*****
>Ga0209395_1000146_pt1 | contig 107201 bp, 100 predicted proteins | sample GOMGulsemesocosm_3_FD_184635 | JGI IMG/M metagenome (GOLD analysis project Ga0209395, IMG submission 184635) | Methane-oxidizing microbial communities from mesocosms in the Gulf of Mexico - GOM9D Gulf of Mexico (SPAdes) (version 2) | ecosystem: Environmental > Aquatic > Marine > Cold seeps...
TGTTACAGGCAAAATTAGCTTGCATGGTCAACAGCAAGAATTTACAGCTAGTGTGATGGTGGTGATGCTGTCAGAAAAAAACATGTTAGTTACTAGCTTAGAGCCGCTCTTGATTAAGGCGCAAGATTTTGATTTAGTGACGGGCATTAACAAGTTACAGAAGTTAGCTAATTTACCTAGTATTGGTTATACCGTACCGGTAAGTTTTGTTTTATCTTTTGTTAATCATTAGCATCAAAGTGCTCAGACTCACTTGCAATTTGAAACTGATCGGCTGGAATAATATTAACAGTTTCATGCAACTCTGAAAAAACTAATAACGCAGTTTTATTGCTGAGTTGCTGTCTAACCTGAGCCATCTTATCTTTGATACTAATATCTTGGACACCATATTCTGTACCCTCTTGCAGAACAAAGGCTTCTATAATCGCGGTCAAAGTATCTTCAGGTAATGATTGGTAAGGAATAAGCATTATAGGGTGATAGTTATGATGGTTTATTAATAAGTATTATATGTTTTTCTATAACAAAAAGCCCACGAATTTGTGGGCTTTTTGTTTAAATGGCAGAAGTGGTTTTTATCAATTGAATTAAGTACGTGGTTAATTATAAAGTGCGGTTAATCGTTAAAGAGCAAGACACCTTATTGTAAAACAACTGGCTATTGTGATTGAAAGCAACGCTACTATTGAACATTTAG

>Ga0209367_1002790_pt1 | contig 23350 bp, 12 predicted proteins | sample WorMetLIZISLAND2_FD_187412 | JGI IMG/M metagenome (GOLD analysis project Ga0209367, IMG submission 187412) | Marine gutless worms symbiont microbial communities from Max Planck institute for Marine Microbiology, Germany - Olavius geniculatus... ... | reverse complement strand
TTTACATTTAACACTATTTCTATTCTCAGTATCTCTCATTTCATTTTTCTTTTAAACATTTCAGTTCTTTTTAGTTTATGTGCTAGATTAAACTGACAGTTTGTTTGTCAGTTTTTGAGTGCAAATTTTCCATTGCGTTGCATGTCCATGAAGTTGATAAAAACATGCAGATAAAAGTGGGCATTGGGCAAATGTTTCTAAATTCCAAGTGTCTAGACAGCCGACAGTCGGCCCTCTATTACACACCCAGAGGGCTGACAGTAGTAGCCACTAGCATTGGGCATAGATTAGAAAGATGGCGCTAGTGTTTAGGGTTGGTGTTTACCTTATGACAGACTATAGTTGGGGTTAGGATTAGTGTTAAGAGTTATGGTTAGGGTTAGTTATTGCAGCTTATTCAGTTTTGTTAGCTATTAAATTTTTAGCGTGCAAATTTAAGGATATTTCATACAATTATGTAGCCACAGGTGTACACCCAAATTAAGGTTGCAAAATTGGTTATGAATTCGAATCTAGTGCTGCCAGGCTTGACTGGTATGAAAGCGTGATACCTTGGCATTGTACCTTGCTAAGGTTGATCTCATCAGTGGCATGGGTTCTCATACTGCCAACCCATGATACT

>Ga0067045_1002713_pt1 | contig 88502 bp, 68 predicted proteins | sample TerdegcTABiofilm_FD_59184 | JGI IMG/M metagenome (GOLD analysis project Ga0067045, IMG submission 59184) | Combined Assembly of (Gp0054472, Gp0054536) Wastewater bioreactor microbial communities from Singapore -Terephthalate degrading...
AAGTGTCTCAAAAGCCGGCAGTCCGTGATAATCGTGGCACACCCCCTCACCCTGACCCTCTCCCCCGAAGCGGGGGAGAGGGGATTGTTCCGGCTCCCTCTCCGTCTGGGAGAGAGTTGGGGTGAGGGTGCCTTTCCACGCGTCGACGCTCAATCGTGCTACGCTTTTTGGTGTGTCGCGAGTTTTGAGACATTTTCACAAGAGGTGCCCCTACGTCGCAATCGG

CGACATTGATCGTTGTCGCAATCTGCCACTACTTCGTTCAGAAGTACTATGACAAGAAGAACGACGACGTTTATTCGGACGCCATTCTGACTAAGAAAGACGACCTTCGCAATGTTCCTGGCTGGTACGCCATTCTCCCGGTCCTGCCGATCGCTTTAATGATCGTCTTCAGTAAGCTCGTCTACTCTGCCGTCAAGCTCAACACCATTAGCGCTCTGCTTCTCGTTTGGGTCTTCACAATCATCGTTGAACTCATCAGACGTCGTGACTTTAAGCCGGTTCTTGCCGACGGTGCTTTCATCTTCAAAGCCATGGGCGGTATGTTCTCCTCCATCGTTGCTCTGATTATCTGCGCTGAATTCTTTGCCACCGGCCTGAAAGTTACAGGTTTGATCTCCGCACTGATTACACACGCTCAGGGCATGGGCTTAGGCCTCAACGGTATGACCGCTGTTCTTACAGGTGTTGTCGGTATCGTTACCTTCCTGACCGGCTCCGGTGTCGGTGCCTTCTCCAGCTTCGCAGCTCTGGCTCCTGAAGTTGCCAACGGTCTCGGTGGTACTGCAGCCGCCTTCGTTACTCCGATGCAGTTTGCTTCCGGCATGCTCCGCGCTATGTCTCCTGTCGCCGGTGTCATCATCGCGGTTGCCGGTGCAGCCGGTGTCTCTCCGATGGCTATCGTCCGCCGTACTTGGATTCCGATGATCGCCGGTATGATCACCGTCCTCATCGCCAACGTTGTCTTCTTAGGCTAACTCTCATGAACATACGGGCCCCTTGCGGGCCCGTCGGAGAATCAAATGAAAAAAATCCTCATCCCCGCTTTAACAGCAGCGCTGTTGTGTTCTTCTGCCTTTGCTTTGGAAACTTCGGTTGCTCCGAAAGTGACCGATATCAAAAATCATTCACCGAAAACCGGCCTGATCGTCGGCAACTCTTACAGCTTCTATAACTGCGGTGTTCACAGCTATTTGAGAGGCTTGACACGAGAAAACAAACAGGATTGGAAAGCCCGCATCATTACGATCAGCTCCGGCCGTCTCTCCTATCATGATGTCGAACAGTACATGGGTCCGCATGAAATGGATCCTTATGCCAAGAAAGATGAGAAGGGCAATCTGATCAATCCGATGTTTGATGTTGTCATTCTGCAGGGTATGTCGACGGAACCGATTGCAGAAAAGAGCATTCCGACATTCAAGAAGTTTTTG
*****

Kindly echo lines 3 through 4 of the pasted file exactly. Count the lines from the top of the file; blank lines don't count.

>Ga0209367_1002790_pt1 | contig 23350 bp, 12 predicted proteins | sample WorMetLIZISLAND2_FD_187412 | JGI IMG/M metagenome (GOLD analysis project Ga0209367, IMG submission 187412) | Marine gutless worms symbiont microbial communities from Max Planck institute for Marine Microbiology, Germany - Olavius geniculatus... ... | reverse complement strand
TTTACATTTAACACTATTTCTATTCTCAGTATCTCTCATTTCATTTTTCTTTTAAACATTTCAGTTCTTTTTAGTTTATGTGCTAGATTAAACTGACAGTTTGTTTGTCAGTTTTTGAGTGCAAATTTTCCATTGCGTTGCATGTCCATGAAGTTGATAAAAACATGCAGATAAAAGTGGGCATTGGGCAAATGTTTCTAAATTCCAAGTGTCTAGACAGCCGACAGTCGGCCCTCTATTACACACCCAGAGGGCTGACAGTAGTAGCCACTAGCATTGGGCATAGATTAGAAAGATGGCGCTAGTGTTTAGGGTTGGTGTTTACCTTATGACAGACTATAGTTGGGGTTAGGATTAGTGTTAAGAGTTATGGTTAGGGTTAGTTATTGCAGCTTATTCAGTTTTGTTAGCTATTAAATTTTTAGCGTGCAAATTTAAGGATATTTCATACAATTATGTAGCCACAGGTGTACACCCAAATTAAGGTTGCAAAATTGGTTATGAATTCGAATCTAGTGCTGCCAGGCTTGACTGGTATGAAAGCGTGATACCTTGGCATTGTACCTTGCTAAGGTTGATCTCATCAGTGGCATGGGTTCTCATACTGCCAACCCATGATACT